When scales are raised in artificial environments such as a greenhouse or house provides, they are not subject to climatic regulation. They may keep reproducing year round and this leads to the overlapping of generations. Because generations overlap it is difficult to predict crawler activity.
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In 1856 the seed corn maggot was first found in the USA in New York State. Since then, it has spread throughout the United States and Southern Canada and it is now believed to be a complex of species of maggots. The seed maggots attack a wide variety of plants including beans, beets, cabbages, turnips, radishes, corn, peas and seed potatoes. Attack is most severe when moist, cool spring conditions contribute to delayed, slow germination and emergence of seeds and young plants. Snap beans are particularly susceptible to seed maggot damage. The cotyledon damage and ìtatteringî of small leaves reduce yield and cause uneven maturity.

The seed maggots spend the winter as puparium in the soil. In early spring, about planting time, the first generation of adult flies emerge. The flies are greenish or brownish-gray in color and are about 1/5 inch long. The eggs are laid just below the soil surface in recently plowed ground high in decayed vegetable matter. Fresh manure also seems to attract the flies which feed on the organic matter. The maggots hatch from the eggs and make their way to the sprouting seeds where they feed on, and often destroy, the cotyledons and growing point of the seed or young plant. When full grown the maggots are a yellowish-white color, tough skinned, legless and about º inch in length. They change to the pupal stage inside the brown puparium, a relatively hard shelled brown case. The entire life cycle can be completed in three weeks. There are at lease three generations per season in New York State, the first usually being the most destructive. The second generation occurs in late June to early July, and another in August and September.

The seed maggot population is erratic, appearing in large damaging numbers in a field one year, but maybe only a few appearing the following year. Infestations in unprotected cultivated crops are not usually found until considerable seed and plant damage has occurred and it is too late for effective control.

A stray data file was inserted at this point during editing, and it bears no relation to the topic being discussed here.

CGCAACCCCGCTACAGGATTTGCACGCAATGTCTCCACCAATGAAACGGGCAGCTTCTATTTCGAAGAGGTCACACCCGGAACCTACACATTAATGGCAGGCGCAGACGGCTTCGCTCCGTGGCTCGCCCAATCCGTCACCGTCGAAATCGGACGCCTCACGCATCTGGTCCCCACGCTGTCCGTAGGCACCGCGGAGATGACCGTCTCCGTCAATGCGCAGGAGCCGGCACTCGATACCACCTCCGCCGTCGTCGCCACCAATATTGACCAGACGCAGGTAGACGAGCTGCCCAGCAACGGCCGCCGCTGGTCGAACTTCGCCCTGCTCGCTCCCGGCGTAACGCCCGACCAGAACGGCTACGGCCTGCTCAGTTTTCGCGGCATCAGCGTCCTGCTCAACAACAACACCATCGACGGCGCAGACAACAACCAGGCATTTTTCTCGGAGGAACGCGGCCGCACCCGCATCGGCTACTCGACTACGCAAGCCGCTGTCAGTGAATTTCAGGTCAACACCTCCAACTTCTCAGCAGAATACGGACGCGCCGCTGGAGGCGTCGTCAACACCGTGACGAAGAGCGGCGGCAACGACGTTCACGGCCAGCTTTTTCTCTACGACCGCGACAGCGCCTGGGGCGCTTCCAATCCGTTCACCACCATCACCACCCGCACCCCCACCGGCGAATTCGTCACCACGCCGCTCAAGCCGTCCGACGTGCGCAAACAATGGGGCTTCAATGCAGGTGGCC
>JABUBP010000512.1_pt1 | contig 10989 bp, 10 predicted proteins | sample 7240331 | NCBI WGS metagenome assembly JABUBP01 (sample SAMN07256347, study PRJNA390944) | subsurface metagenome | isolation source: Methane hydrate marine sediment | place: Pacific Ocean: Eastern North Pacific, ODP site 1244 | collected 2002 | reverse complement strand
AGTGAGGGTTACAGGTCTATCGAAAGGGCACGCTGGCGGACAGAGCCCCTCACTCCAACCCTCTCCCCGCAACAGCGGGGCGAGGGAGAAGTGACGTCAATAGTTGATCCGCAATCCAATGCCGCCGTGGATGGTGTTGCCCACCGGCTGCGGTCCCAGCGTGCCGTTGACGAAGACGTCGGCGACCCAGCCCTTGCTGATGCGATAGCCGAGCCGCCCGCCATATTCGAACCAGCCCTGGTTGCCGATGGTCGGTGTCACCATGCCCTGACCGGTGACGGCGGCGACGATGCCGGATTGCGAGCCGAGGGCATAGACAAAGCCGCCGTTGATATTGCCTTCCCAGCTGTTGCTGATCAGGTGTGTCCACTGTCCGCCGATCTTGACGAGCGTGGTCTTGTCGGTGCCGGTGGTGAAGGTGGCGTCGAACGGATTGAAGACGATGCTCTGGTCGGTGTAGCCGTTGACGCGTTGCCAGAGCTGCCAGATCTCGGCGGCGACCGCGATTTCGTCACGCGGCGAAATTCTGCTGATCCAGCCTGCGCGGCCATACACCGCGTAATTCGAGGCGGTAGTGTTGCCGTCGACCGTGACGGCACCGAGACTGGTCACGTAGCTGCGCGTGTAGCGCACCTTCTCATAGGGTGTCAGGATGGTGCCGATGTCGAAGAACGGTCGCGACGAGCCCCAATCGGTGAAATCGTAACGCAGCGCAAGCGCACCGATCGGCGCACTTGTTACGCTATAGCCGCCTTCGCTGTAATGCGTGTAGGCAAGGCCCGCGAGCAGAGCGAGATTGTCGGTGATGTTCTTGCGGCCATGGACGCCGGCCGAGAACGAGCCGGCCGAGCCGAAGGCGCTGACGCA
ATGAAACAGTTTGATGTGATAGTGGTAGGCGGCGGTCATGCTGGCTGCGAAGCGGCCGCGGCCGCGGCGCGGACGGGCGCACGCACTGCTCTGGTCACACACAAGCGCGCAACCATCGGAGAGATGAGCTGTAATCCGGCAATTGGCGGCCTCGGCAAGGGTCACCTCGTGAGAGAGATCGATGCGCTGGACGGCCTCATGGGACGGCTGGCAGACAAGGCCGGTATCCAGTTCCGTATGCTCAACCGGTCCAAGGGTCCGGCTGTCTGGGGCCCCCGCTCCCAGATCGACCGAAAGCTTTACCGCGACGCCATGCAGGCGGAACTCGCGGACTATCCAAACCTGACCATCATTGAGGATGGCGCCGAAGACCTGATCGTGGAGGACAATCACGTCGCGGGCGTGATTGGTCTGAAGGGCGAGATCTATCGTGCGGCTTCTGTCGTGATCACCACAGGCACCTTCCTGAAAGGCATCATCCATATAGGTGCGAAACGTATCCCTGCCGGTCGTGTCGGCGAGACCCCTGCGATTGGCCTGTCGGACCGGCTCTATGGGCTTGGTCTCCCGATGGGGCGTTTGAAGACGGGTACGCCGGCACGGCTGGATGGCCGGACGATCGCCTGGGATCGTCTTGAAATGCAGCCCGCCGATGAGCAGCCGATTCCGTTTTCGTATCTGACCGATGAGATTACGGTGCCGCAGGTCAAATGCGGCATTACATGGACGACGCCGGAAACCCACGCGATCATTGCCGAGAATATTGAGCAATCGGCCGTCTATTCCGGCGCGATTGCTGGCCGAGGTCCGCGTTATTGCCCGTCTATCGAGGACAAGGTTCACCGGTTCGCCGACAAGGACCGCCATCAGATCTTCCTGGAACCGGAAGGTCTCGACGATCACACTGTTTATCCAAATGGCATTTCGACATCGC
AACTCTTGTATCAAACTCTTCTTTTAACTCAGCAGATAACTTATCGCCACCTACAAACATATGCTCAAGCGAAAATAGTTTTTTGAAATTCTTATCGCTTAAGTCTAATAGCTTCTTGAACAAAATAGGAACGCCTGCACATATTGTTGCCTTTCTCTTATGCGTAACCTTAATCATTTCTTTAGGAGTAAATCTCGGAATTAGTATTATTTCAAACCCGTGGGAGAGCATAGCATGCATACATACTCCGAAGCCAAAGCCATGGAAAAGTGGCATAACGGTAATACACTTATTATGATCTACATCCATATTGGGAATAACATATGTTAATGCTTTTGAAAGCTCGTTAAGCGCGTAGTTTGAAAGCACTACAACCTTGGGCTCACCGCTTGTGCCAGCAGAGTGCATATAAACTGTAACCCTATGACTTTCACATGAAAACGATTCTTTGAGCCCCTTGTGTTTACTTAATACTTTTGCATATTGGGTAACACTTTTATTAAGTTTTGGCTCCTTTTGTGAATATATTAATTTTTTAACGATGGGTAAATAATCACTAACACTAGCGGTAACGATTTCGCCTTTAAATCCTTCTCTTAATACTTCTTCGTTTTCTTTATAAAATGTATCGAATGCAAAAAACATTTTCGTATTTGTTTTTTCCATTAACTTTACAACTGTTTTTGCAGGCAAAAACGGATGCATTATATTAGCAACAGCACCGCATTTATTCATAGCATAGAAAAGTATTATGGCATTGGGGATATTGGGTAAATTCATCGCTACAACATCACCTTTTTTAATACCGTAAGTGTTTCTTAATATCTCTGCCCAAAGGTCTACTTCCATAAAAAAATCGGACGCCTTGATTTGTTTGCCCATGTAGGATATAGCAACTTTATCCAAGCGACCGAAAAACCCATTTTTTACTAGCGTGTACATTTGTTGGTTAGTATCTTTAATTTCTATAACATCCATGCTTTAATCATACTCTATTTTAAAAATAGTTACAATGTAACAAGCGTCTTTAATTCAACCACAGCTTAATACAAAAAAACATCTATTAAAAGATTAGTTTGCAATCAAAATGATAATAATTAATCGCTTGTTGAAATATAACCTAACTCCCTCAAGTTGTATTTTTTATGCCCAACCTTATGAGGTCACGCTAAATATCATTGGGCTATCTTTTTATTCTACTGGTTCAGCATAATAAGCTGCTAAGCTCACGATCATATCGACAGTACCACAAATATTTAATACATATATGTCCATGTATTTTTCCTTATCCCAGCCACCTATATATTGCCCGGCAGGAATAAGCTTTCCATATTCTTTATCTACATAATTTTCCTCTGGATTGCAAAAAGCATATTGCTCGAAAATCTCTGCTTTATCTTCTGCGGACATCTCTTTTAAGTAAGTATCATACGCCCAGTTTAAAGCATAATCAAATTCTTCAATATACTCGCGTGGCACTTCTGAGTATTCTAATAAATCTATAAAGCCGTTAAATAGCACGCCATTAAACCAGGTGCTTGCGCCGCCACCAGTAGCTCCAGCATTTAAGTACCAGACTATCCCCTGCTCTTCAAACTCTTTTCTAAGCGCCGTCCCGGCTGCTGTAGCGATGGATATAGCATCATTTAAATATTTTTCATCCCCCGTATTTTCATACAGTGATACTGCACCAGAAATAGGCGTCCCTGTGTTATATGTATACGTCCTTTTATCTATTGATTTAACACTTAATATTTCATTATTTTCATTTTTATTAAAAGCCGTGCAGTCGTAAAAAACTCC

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Shrews, meadow mice and moles are common, native, small animals frequently encountered around the home landscape. Sometimes considerable confusion arises concerning the identification of these animals and the significance of their presence to the homeowner.
Shrews have pointed noses, small eyes and ears which are almost completely hidden in their soft, velvety fur. They resemble their close relatives, the moles, in some respects but lack the large, modified feet for digging. The short-tailed shrew, Blarina brevcauda and the common shrew, Sorex cinereus are two species commonly observed in New York. The short-tailed shrew is approximately 5 inches long, dark, slate colored above, pale below, with a short, dark black 1 inch tail. The common shrew is slightly smaller with a maximum length of 4 inches, brown above speckled with lighter or darker hairs, grayish to buff beneath with a yellowish brown slender tail.

Shrews are very active creatures sometimes seen even in daylight in their constant search for prey. Insects and insect larvae, slugs, worms and larger animals such as mice make up the bulk of their diet. Vegetable and plant materials make up a very small portion of their diet and are eaten only when other food sources are unavailable. They must eat approximately 3 times their own weight in food each day to stay alive which makes them useful as beneficial destroyers of insects and other pests.

Shrews are commonly found in and around gardens, fields, and wooded areas, but occasionally they may find their way into the home. Once inside they may become a nuisance but do not cause damage. In cases where their presence becomes intolerable, they may be trapped using a snap back mouse trap or small live trap baited with liver or other meat. The traps should be placed flush against the wall where shrews commonly run.

Meadow mice, Microtus pennsylvanicus, are found throughout New York State wherever there is grass which makes up the bulk of their diet. Adult mice are chestnut brown above, gray beneath sprinkled with cinnamon. Full grown mice measure up to 7 inches in length including a tail of less than 2 inches. These mice are blunt-nosed, short-eared, blocky in form, with small eyes and short legs.

Meadow mice are active all year. They construct an intricate network of shallow surface runways through vegetation and surface litter. Grass cuttings and small piles of droppings litter well-used runways. Globular, compact nests of interwoven grass are built under snow, under old boards, in a tuft of grass or underground at the end of a shallow burrow. Meadow mice are active both day and night with peak periods of activity in early morning and late afternoon.